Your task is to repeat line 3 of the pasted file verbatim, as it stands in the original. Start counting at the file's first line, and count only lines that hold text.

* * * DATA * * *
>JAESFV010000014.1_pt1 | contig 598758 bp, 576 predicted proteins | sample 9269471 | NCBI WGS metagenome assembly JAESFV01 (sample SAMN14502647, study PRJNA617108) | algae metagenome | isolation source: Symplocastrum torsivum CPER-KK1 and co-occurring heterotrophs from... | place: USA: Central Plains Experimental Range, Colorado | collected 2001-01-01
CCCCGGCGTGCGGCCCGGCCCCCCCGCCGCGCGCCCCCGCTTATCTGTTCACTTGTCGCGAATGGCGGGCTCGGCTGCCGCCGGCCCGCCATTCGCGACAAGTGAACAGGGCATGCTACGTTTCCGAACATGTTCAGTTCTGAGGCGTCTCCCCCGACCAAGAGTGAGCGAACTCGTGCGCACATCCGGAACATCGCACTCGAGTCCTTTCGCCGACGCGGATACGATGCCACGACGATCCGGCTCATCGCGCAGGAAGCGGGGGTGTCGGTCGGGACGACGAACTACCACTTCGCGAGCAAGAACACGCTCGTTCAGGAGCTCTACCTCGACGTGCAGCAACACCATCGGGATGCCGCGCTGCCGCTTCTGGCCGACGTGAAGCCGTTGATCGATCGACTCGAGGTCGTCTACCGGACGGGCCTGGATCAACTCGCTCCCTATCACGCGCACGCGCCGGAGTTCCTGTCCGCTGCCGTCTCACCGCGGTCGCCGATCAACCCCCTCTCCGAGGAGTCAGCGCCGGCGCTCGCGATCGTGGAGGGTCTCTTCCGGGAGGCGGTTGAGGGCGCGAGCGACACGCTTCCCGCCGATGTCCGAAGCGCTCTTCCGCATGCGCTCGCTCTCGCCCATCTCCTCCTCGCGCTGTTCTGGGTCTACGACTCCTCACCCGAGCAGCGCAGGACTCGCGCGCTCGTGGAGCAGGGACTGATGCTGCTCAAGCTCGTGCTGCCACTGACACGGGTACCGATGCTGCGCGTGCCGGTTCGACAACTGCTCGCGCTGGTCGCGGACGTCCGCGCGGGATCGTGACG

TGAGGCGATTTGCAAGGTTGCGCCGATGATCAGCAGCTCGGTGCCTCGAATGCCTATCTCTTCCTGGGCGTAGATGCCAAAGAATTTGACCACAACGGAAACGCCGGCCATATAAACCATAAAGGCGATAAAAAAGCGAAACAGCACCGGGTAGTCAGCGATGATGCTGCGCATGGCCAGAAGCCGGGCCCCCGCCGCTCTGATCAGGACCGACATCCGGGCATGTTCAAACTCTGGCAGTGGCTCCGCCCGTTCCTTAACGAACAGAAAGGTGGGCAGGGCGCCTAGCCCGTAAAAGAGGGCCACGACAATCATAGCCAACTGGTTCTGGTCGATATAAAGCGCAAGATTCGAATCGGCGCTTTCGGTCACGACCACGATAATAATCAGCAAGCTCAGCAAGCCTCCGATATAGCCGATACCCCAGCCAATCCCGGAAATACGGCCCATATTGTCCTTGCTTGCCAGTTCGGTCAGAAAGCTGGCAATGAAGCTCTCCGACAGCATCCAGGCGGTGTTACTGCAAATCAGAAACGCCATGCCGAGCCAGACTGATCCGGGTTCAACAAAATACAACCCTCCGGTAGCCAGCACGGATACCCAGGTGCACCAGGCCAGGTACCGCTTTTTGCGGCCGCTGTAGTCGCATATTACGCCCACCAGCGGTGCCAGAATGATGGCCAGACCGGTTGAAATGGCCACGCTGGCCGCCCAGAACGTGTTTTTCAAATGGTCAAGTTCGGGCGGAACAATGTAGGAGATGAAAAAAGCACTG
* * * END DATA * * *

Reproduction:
TGAGGCGATTTGCAAGGTTGCGCCGATGATCAGCAGCTCGGTGCCTCGAATGCCTATCTCTTCCTGGGCGTAGATGCCAAAGAATTTGACCACAACGGAAACGCCGGCCATATAAACCATAAAGGCGATAAAAAAGCGAAACAGCACCGGGTAGTCAGCGATGATGCTGCGCATGGCCAGAAGCCGGGCCCCCGCCGCTCTGATCAGGACCGACATCCGGGCATGTTCAAACTCTGGCAGTGGCTCCGCCCGTTCCTTAACGAACAGAAAGGTGGGCAGGGCGCCTAGCCCGTAAAAGAGGGCCACGACAATCATAGCCAACTGGTTCTGGTCGATATAAAGCGCAAGATTCGAATCGGCGCTTTCGGTCACGACCACGATAATAATCAGCAAGCTCAGCAAGCCTCCGATATAGCCGATACCCCAGCCAATCCCGGAAATACGGCCCATATTGTCCTTGCTTGCCAGTTCGGTCAGAAAGCTGGCAATGAAGCTCTCCGACAGCATCCAGGCGGTGTTACTGCAAATCAGAAACGCCATGCCGAGCCAGACTGATCCGGGTTCAACAAAATACAACCCTCCGGTAGCCAGCACGGATACCCAGGTGCACCAGGCCAGGTACCGCTTTTTGCGGCCGCTGTAGTCGCATATTACGCCCACCAGCGGTGCCAGAATGATGGCCAGACCGGTTGAAATGGCCACGCTGGCCGCCCAGAACGTGTTTTTCAAATGGTCAAGTTCGGGCGGAACAATGTAGGAGATGAAAAAAGCACTG